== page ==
When Rig Comes Crashing Down, BoatUS Rental EPIRB Calls For Help
Jun 11, 2014 | 757 views | 0 0 comments | 5 5 recommendations | email to a friend | print
Courtesy Photo<br>
The 36-foot catamaran, Cata-Tonic, carried a BoatUS Foundation EPIRB which was able to summon help when its rig came down unexpectedly.
Courtesy Photo
The 36-foot catamaran, Cata-Tonic, carried a BoatUS Foundation EPIRB which was able to summon help when its rig came down unexpectedly.
slideshow

When Rig Comes Crashing Down, BoatUS Rental EPIRB Calls For Help

“The EPIRB Saved Us”

SOUTHPORT, NC, June 11, 2014 -- Last Saturday morning, the 36-foot catamaran “Cata-Tonic” was 80 miles southeast of Southport, NC in a 20-knot breeze when without warning, the boat’s mast and rig suddenly crashed down on deck, dangerously spilling sails, mast and rigging into the sea. While none of the three sailors aboard were injured, the tangled mess soon became more than a simple inconvenience when it began to drag underneath the boat, its sails catching the sea, threatening to capsize the boat or punch a hole in the hulls.

The loss of the mast also meant the loss of the boat’s VHF radio antenna. The captain then did what most sailors hope they never have to do: he activated the BoatUS Foundation rental Emergency Position Indicating Radio Beacon (EPIRB), and grabbed a handheld VHF to call a mayday, knowing that the little radio may not have the power or range to be heard from so far out to sea. “Redundancy is essential for offshore passagemaking,” said owner Jon Rodnon. “But we didn’t see any vessels on the horizon, and we were 40 miles offshore and 80 miles to the nearest port.”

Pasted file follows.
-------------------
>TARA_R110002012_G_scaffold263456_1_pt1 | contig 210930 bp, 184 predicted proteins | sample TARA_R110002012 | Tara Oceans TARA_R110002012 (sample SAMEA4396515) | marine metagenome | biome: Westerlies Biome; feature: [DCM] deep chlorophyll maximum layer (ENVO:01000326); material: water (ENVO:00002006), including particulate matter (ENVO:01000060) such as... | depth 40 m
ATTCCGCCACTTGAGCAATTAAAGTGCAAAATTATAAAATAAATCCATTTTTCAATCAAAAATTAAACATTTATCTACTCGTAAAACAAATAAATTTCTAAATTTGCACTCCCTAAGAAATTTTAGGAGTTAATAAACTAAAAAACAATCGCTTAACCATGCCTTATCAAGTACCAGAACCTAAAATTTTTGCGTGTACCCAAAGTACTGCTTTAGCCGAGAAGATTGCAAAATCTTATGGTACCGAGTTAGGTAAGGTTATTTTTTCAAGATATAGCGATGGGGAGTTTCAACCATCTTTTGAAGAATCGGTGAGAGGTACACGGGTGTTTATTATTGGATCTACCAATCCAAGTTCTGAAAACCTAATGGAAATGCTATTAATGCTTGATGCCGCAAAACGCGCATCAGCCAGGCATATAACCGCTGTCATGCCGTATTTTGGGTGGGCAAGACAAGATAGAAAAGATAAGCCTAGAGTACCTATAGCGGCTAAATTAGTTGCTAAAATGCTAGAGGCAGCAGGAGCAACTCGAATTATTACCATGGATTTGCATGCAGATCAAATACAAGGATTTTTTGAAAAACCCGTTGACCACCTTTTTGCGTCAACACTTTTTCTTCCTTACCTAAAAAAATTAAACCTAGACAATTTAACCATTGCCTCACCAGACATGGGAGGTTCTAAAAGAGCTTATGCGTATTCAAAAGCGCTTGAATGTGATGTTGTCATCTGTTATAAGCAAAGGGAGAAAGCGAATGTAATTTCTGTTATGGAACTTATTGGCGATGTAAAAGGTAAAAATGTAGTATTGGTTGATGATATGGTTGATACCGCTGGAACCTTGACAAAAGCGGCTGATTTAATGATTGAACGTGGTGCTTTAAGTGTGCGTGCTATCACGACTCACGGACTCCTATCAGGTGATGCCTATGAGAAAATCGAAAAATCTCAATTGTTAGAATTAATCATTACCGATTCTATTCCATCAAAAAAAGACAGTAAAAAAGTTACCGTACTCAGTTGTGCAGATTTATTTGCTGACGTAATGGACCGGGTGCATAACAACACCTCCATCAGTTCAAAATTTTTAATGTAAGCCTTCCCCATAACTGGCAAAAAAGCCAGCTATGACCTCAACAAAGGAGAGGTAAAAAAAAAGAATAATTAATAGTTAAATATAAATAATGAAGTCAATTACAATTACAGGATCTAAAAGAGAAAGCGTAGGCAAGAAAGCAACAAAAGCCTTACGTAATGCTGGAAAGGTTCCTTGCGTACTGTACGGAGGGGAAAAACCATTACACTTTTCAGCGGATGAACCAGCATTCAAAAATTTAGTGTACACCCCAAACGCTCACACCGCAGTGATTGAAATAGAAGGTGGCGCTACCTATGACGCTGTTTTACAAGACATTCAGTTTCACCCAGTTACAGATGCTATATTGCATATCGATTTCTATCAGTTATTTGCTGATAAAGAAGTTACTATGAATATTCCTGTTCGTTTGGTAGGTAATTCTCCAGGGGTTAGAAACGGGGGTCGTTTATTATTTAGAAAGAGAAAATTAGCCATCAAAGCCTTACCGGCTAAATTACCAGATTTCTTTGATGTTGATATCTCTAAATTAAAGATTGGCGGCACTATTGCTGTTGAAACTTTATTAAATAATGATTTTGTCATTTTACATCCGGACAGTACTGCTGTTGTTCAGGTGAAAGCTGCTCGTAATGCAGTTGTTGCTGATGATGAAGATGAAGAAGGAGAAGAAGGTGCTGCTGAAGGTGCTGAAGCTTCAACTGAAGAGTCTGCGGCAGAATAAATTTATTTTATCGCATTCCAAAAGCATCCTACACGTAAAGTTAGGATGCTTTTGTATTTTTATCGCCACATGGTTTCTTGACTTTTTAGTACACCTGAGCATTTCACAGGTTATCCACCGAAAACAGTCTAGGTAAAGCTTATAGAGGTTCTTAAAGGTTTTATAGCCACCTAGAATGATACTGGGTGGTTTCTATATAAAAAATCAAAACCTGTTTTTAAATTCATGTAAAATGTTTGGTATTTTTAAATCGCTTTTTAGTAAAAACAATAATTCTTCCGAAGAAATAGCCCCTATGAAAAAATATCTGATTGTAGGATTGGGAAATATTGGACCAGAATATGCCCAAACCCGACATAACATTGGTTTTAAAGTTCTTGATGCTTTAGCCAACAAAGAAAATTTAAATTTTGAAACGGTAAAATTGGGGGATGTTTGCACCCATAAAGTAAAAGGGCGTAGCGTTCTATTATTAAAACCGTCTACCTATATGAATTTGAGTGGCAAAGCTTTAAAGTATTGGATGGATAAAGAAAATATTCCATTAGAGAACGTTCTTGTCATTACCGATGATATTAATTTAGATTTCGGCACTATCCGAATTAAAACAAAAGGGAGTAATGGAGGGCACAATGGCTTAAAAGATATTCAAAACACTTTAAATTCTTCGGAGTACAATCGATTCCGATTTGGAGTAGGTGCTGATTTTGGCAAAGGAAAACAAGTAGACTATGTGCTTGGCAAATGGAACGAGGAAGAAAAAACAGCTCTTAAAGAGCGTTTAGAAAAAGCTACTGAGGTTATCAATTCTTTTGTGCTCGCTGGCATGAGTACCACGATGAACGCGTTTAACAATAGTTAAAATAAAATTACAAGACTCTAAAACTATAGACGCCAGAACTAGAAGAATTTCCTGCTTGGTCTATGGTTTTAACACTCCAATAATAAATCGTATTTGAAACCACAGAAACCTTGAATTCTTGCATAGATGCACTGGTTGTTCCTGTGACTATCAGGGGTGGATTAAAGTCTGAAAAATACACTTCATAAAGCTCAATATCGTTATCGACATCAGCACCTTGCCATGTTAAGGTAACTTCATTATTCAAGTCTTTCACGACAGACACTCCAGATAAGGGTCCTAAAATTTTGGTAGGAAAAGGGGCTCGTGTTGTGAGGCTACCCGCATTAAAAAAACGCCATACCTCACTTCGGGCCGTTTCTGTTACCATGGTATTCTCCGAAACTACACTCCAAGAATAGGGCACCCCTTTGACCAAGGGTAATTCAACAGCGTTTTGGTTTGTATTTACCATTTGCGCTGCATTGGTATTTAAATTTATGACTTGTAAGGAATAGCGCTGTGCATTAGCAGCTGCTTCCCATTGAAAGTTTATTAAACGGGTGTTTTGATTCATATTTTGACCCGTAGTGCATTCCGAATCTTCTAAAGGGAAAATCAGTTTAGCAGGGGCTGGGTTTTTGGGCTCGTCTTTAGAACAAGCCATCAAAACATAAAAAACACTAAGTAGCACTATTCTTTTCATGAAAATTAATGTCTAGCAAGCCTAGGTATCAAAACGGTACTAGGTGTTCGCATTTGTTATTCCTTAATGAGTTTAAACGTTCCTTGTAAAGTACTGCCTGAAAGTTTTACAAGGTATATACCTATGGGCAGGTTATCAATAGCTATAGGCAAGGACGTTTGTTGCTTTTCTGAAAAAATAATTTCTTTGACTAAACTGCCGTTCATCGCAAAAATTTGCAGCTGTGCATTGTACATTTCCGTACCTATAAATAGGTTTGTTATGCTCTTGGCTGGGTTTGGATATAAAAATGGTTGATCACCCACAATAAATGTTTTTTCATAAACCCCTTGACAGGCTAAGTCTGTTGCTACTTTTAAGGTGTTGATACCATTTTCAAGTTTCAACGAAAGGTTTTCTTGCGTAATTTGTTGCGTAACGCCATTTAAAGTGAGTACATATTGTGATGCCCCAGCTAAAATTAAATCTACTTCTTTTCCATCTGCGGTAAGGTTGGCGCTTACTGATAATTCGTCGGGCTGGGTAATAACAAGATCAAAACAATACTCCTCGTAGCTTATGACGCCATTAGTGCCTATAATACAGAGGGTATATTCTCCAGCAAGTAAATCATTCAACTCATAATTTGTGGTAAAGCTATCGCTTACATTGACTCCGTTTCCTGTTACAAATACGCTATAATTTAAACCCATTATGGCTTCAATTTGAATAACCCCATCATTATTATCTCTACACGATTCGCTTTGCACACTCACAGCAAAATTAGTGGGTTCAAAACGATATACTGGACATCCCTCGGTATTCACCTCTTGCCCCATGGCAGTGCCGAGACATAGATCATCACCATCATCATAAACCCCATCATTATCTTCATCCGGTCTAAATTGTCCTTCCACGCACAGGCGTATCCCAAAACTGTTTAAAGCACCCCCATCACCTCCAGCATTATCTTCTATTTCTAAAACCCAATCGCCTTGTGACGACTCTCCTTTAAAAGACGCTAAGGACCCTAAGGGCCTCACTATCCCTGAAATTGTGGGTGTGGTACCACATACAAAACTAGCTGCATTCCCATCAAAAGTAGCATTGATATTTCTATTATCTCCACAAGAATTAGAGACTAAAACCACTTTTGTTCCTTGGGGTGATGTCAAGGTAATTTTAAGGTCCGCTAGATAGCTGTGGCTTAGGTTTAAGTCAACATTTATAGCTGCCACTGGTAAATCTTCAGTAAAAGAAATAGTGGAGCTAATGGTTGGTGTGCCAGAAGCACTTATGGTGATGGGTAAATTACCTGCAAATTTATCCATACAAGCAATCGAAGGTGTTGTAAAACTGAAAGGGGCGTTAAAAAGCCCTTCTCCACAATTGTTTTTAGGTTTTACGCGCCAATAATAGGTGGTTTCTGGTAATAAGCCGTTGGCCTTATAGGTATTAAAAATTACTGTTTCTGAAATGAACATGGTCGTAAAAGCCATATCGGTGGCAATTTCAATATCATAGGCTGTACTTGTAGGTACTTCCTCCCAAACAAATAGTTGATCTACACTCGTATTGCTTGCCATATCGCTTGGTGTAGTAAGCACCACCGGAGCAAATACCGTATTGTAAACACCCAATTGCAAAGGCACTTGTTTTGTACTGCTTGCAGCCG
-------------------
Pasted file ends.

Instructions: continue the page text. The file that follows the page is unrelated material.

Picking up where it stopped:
Within minutes of its 9:30AM activation, the GPS-enabled BoatUS EPIRB had set the wheels in motion of US Coast Guard response. By 9:40AM, Coast Guard watchstanders hailed Cata-Tonic on the VHF, acknowledging both the EPIRB and VHF distress calls, advising a cutter has already been diverted to the location to investigate. By 10:15AM the cutter was firing a heaving line to Cata-Tonic, and then ferried over hydraulic bolt cutters to assist in cutting away the snarled mast, rig and sails. Once free, Cata-Tonic stabilized and her engines were started. Safely free of debris, she was able to make her way back to port for repairs.

Rodnon, who rented the EPIRB from BoatUS, said, “The level of care and professionalism from BoatUS and the Coast Guard, and follow-up from BoatUS was superlative. I couldn’t be happier with the outcome. The EPIRB saved us and I can’t think of anything more important than having an EPIRB when going offshore.”

Said BoatUS Foundation EPIRB Program Manager Ted Sensenbrenner, “Making emergency equipment available and affordable for those going offshore is one of the key missions of the nonprofit BoatUS Foundation. Our GPS-enabled EPIRBs are available for $65 a week and Personal Locator Beacons (PLBs) can be rented for just $45 a week, making these life saving devices affordable for any boater looking to make an offshore passage or delivery like Cata-Tonic.” Boaters can go to BoatUS.org/epirb to rent either. Since 1997, the rental program has had 28 EPIRB activations and 69 lives have been saved.

Comments
(0)
Comments-icon Post a Comment
No Comments Yet